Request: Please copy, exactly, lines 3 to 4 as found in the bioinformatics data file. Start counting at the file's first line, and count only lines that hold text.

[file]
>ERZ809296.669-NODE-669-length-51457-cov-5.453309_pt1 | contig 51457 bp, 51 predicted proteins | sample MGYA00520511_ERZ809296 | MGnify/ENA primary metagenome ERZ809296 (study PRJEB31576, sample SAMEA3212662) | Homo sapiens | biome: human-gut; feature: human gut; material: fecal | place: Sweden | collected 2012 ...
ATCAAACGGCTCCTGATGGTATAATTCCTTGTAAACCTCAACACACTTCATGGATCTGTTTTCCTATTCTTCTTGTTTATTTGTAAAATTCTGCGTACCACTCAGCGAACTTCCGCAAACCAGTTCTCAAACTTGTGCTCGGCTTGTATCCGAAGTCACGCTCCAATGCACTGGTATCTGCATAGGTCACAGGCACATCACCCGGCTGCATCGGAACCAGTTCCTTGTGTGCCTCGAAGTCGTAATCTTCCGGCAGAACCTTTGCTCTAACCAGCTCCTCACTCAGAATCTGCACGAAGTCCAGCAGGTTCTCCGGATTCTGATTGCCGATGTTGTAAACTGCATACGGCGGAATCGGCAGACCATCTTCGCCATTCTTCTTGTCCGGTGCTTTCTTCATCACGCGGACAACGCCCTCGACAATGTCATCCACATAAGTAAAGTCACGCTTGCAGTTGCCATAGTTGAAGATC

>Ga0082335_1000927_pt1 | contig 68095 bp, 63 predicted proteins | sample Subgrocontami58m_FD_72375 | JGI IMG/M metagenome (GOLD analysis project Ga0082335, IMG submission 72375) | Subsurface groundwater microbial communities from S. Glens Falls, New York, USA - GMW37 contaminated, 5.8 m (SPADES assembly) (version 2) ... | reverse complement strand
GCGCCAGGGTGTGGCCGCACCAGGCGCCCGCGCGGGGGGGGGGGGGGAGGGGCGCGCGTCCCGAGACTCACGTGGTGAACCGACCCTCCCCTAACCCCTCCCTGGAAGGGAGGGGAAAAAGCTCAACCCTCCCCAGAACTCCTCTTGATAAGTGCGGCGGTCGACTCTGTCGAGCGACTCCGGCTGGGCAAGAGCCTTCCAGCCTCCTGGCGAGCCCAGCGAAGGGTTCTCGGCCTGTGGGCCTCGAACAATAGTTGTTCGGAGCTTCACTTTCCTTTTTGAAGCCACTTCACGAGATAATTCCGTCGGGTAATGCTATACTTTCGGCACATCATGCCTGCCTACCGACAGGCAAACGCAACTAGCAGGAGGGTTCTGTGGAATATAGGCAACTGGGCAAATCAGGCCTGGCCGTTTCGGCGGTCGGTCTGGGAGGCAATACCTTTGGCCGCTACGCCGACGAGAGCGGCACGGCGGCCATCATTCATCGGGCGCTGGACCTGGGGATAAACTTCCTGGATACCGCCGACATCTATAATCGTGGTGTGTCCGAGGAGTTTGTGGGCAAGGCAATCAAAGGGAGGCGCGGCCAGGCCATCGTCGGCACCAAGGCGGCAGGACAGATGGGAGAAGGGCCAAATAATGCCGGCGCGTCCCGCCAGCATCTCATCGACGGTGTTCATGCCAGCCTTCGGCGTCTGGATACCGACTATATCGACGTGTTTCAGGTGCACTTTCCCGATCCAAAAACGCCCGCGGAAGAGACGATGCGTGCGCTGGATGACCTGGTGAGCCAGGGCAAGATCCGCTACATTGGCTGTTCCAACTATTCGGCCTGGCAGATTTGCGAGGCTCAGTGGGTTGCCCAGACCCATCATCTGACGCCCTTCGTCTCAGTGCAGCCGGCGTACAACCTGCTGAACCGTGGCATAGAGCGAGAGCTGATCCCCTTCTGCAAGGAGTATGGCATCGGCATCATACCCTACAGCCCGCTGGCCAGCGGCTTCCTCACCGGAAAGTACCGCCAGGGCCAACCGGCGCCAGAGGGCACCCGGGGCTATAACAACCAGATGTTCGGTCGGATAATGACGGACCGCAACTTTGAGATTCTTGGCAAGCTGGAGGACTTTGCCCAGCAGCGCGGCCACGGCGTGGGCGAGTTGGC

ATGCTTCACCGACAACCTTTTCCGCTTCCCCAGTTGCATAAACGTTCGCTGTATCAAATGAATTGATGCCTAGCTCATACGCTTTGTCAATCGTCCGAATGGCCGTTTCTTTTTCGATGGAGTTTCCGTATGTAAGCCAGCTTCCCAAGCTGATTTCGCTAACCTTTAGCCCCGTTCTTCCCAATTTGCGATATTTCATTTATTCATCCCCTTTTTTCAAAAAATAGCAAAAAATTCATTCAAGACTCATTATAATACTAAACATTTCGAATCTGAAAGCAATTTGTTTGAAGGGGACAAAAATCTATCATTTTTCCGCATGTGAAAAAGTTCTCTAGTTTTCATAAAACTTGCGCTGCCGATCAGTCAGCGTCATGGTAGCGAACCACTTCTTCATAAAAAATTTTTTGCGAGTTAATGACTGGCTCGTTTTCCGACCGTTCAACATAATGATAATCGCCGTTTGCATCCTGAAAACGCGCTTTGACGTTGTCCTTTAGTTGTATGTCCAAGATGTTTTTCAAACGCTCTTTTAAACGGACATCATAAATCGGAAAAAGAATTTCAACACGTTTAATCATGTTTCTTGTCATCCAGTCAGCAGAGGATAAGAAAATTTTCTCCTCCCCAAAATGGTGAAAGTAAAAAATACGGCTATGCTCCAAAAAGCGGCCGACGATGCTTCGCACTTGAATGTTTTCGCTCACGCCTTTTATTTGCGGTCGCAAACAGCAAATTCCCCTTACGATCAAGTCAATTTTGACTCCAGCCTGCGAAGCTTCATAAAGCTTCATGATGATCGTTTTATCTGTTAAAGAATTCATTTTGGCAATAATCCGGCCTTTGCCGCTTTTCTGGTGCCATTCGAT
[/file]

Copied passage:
>Ga0082335_1000927_pt1 | contig 68095 bp, 63 predicted proteins | sample Subgrocontami58m_FD_72375 | JGI IMG/M metagenome (GOLD analysis project Ga0082335, IMG submission 72375) | Subsurface groundwater microbial communities from S. Glens Falls, New York, USA - GMW37 contaminated, 5.8 m (SPADES assembly) (version 2) ... | reverse complement strand
GCGCCAGGGTGTGGCCGCACCAGGCGCCCGCGCGGGGGGGGGGGGGGAGGGGCGCGCGTCCCGAGACTCACGTGGTGAACCGACCCTCCCCTAACCCCTCCCTGGAAGGGAGGGGAAAAAGCTCAACCCTCCCCAGAACTCCTCTTGATAAGTGCGGCGGTCGACTCTGTCGAGCGACTCCGGCTGGGCAAGAGCCTTCCAGCCTCCTGGCGAGCCCAGCGAAGGGTTCTCGGCCTGTGGGCCTCGAACAATAGTTGTTCGGAGCTTCACTTTCCTTTTTGAAGCCACTTCACGAGATAATTCCGTCGGGTAATGCTATACTTTCGGCACATCATGCCTGCCTACCGACAGGCAAACGCAACTAGCAGGAGGGTTCTGTGGAATATAGGCAACTGGGCAAATCAGGCCTGGCCGTTTCGGCGGTCGGTCTGGGAGGCAATACCTTTGGCCGCTACGCCGACGAGAGCGGCACGGCGGCCATCATTCATCGGGCGCTGGACCTGGGGATAAACTTCCTGGATACCGCCGACATCTATAATCGTGGTGTGTCCGAGGAGTTTGTGGGCAAGGCAATCAAAGGGAGGCGCGGCCAGGCCATCGTCGGCACCAAGGCGGCAGGACAGATGGGAGAAGGGCCAAATAATGCCGGCGCGTCCCGCCAGCATCTCATCGACGGTGTTCATGCCAGCCTTCGGCGTCTGGATACCGACTATATCGACGTGTTTCAGGTGCACTTTCCCGATCCAAAAACGCCCGCGGAAGAGACGATGCGTGCGCTGGATGACCTGGTGAGCCAGGGCAAGATCCGCTACATTGGCTGTTCCAACTATTCGGCCTGGCAGATTTGCGAGGCTCAGTGGGTTGCCCAGACCCATCATCTGACGCCCTTCGTCTCAGTGCAGCCGGCGTACAACCTGCTGAACCGTGGCATAGAGCGAGAGCTGATCCCCTTCTGCAAGGAGTATGGCATCGGCATCATACCCTACAGCCCGCTGGCCAGCGGCTTCCTCACCGGAAAGTACCGCCAGGGCCAACCGGCGCCAGAGGGCACCCGGGGCTATAACAACCAGATGTTCGGTCGGATAATGACGGACCGCAACTTTGAGATTCTTGGCAAGCTGGAGGACTTTGCCCAGCAGCGCGGCCACGGCGTGGGCGAGTTGGC